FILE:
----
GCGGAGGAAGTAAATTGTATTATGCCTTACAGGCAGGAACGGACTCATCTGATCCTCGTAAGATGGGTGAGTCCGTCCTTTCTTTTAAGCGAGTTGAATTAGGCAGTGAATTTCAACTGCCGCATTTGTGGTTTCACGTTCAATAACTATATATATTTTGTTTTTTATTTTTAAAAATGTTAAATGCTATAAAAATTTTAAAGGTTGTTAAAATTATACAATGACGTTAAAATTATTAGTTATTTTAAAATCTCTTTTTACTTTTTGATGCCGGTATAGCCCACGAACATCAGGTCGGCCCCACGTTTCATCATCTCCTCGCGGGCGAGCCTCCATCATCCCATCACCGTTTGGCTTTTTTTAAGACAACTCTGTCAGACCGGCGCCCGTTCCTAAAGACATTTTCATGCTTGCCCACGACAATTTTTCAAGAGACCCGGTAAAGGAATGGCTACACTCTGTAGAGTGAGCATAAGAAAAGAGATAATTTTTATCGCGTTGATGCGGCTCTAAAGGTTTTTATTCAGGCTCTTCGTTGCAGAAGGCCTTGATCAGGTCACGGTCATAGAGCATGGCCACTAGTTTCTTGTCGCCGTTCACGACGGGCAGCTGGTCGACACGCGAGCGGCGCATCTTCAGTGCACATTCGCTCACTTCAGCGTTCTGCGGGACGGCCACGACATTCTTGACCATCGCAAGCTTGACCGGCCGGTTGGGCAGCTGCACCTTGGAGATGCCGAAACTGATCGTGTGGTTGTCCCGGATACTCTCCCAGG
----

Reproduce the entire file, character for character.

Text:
GCGGAGGAAGTAAATTGTATTATGCCTTACAGGCAGGAACGGACTCATCTGATCCTCGTAAGATGGGTGAGTCCGTCCTTTCTTTTAAGCGAGTTGAATTAGGCAGTGAATTTCAACTGCCGCATTTGTGGTTTCACGTTCAATAACTATATATATTTTGTTTTTTATTTTTAAAAATGTTAAATGCTATAAAAATTTTAAAGGTTGTTAAAATTATACAATGACGTTAAAATTATTAGTTATTTTAAAATCTCTTTTTACTTTTTGATGCCGGTATAGCCCACGAACATCAGGTCGGCCCCACGTTTCATCATCTCCTCGCGGGCGAGCCTCCATCATCCCATCACCGTTTGGCTTTTTTTAAGACAACTCTGTCAGACCGGCGCCCGTTCCTAAAGACATTTTCATGCTTGCCCACGACAATTTTTCAAGAGACCCGGTAAAGGAATGGCTACACTCTGTAGAGTGAGCATAAGAAAAGAGATAATTTTTATCGCGTTGATGCGGCTCTAAAGGTTTTTATTCAGGCTCTTCGTTGCAGAAGGCCTTGATCAGGTCACGGTCATAGAGCATGGCCACTAGTTTCTTGTCGCCGTTCACGACGGGCAGCTGGTCGACACGCGAGCGGCGCATCTTCAGTGCACATTCGCTCACTTCAGCGTTCTGCGGGACGGCCACGACATTCTTGACCATCGCAAGCTTGACCGGCCGGTTGGGCAGCTGCACCTTGGAGATGCCGAAACTGATCGTGTGGTTGTCCCGGATACTCTCCCAGG